Nick Stone is a Lead Director and Board Member for Wilderness. Known for its once-in-a-lifetime safari experiences, Wilderness was founded in Botswana in 1983 with the goal of introducing visitors to the country’s natural beauty while protecting the environment and providing local jobs. Today, the company has more than six million acres of land under its stewardship and provides an economic support system for the communities where it operates, creating durable, well-paying jobs for roughly 2,600 people from more than 20 different ethnic groups and supporting local farming and infrastructure.
Nick is also a board member of LeddarTech and Kelvin Inc. For his day job, Nick is a Partner at FS Investors, a private investment entity with long-term capital. Nick graduated cum laude from Harvard and was an Arjay Miller Scholar at the Stanford Graduate School of Business.
In this episode we discuss:
✅ How combining tourism with conservation is changing the economic model for protecting nature
✅ How expansive wilderness can be a catalyst for deepening interpersonal connection
✅ The outsized influence of company culture in setting the trajectory of a business
3 episode takeaways (listen to the full episode for a lot more gems!):
1️⃣ There’s an elusive quality to the energy a place holds. Anyone who’s attempted to capture a sunset in a photograph understands how it pales in comparison to the real thing. It’s a mere two-dimensional representation of an experience that’s inherently three-dimensional and engages all five senses.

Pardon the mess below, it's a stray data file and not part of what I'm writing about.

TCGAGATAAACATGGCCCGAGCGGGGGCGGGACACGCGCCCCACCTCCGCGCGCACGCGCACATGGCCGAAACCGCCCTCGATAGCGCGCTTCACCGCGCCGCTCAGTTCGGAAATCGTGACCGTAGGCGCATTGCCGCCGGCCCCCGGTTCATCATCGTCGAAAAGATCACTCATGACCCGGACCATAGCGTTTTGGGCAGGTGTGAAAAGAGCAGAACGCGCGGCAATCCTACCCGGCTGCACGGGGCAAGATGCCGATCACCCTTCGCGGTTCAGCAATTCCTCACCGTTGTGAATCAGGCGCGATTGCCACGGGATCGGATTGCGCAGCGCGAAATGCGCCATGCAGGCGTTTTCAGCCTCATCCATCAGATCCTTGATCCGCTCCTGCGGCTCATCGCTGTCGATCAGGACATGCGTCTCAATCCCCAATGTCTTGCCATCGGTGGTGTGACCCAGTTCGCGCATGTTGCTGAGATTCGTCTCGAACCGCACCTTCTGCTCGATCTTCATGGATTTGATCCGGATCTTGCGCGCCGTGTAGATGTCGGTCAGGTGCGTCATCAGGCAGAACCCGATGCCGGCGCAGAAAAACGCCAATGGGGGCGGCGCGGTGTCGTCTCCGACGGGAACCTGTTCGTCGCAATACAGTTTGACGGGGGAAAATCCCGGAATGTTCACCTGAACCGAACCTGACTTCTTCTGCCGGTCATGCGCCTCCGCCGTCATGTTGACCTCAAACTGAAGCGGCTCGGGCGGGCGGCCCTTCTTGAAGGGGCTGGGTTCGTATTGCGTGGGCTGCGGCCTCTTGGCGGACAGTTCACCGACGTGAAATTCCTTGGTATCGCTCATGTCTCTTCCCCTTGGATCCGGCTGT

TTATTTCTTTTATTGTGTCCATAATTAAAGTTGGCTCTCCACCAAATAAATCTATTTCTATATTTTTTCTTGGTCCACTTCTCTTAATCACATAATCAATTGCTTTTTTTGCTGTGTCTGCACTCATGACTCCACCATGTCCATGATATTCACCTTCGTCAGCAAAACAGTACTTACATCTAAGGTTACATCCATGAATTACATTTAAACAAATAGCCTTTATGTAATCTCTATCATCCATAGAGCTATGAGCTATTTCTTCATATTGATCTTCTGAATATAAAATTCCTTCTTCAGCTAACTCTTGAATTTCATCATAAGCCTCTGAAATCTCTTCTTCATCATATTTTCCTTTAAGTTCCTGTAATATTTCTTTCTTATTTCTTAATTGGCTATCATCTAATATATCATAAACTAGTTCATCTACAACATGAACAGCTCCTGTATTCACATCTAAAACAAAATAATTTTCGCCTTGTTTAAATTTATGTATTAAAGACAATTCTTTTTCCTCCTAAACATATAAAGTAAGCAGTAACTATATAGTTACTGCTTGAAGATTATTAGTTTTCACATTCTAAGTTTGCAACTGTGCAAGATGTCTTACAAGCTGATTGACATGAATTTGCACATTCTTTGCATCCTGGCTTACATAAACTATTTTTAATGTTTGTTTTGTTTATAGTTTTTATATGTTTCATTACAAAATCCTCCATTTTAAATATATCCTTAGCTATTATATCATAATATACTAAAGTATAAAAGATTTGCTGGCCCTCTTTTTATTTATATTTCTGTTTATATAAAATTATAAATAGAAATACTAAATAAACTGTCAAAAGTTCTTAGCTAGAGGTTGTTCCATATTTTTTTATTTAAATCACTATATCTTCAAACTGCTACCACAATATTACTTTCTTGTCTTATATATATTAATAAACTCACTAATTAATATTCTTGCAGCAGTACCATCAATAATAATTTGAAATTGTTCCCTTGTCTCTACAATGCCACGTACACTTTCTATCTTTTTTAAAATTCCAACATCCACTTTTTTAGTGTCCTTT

Nick mentioned the difficulty of articulating the essence of a journey with Wilderness, and I can’t help but think there’s a similar challenge at play here. How do you convey the profound experience of venturing into the unspoiled wilderness, where the world still echoes with the rhythms of millennia, when our daily lives have drifted so far from that primal connection? It’s akin to stepping back in time.
2️⃣ Exposure to different cultures is a transformative journey of self-discovery. As we engage with diverse customs, beliefs, and perspectives, we gain valuable insights into the human experience, fostering a deeper awareness of our own values and biases. Through these experiences, we become not only more culturally sensitive but also more compassionate and empathetic individuals, contributing to a more harmonious and interconnected world.
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3️⃣ The tragedy of the commons occurs when individuals, acting in their self-interest, deplete shared resources. It’s a collective action problem that often arises with public goods—like open wilderness—where individuals have an incentive to exploit the resource to their own advantage. We see this with deforestation across nations, overfishing the oceans, and the shrinking African wilderness.
The business model Wilderness has created develops a more attractive alternative to the tragedy of the commons by using the natural resources of the African wilderness to educate on the importance of conservation, to earn funds necessary to support the conservation of the land, and to increase economic opportunity for local communities through well-paying jobs.
Where else can we change the economic model away from the tragedy of the commons—which in the short term profits a few—to a model that values community building, increased access and education, and protecting resources for generations to come?